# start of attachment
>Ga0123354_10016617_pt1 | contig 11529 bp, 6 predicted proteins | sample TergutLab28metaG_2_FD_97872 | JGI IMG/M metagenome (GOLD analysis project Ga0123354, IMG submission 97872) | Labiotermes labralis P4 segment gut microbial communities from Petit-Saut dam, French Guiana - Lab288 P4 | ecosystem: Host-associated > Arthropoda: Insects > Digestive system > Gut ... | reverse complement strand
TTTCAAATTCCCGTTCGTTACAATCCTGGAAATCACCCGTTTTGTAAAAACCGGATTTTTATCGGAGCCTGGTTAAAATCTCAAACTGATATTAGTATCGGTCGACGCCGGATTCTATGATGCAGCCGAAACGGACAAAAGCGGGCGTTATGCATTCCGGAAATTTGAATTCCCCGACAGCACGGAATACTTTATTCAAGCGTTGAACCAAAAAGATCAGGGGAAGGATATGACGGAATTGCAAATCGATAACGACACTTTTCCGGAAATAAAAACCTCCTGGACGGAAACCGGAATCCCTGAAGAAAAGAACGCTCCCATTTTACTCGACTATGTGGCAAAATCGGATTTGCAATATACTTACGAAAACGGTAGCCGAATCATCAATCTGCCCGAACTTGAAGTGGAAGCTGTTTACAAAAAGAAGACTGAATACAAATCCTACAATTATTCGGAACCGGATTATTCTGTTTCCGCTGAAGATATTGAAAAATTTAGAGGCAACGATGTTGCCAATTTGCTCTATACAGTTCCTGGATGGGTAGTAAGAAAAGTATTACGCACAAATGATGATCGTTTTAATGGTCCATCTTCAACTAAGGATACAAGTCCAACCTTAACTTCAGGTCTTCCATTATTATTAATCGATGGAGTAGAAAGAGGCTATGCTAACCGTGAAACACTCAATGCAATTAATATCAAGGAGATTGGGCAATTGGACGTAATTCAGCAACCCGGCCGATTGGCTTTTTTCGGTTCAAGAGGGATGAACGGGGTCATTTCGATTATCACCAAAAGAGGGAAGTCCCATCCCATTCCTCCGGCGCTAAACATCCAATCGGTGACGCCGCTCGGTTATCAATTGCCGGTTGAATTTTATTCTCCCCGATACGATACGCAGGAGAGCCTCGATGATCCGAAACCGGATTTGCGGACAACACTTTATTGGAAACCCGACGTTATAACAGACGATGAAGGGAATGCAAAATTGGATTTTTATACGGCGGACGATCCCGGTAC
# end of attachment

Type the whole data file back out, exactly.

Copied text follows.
>Ga0123354_10016617_pt1 | contig 11529 bp, 6 predicted proteins | sample TergutLab28metaG_2_FD_97872 | JGI IMG/M metagenome (GOLD analysis project Ga0123354, IMG submission 97872) | Labiotermes labralis P4 segment gut microbial communities from Petit-Saut dam, French Guiana - Lab288 P4 | ecosystem: Host-associated > Arthropoda: Insects > Digestive system > Gut ... | reverse complement strand
TTTCAAATTCCCGTTCGTTACAATCCTGGAAATCACCCGTTTTGTAAAAACCGGATTTTTATCGGAGCCTGGTTAAAATCTCAAACTGATATTAGTATCGGTCGACGCCGGATTCTATGATGCAGCCGAAACGGACAAAAGCGGGCGTTATGCATTCCGGAAATTTGAATTCCCCGACAGCACGGAATACTTTATTCAAGCGTTGAACCAAAAAGATCAGGGGAAGGATATGACGGAATTGCAAATCGATAACGACACTTTTCCGGAAATAAAAACCTCCTGGACGGAAACCGGAATCCCTGAAGAAAAGAACGCTCCCATTTTACTCGACTATGTGGCAAAATCGGATTTGCAATATACTTACGAAAACGGTAGCCGAATCATCAATCTGCCCGAACTTGAAGTGGAAGCTGTTTACAAAAAGAAGACTGAATACAAATCCTACAATTATTCGGAACCGGATTATTCTGTTTCCGCTGAAGATATTGAAAAATTTAGAGGCAACGATGTTGCCAATTTGCTCTATACAGTTCCTGGATGGGTAGTAAGAAAAGTATTACGCACAAATGATGATCGTTTTAATGGTCCATCTTCAACTAAGGATACAAGTCCAACCTTAACTTCAGGTCTTCCATTATTATTAATCGATGGAGTAGAAAGAGGCTATGCTAACCGTGAAACACTCAATGCAATTAATATCAAGGAGATTGGGCAATTGGACGTAATTCAGCAACCCGGCCGATTGGCTTTTTTCGGTTCAAGAGGGATGAACGGGGTCATTTCGATTATCACCAAAAGAGGGAAGTCCCATCCCATTCCTCCGGCGCTAAACATCCAATCGGTGACGCCGCTCGGTTATCAATTGCCGGTTGAATTTTATTCTCCCCGATACGATACGCAGGAGAGCCTCGATGATCCGAAACCGGATTTGCGGACAACACTTTATTGGAAACCCGACGTTATAACAGACGATGAAGGGAATGCAAAATTGGATTTTTATACGGCGGACGATCCCGGTAC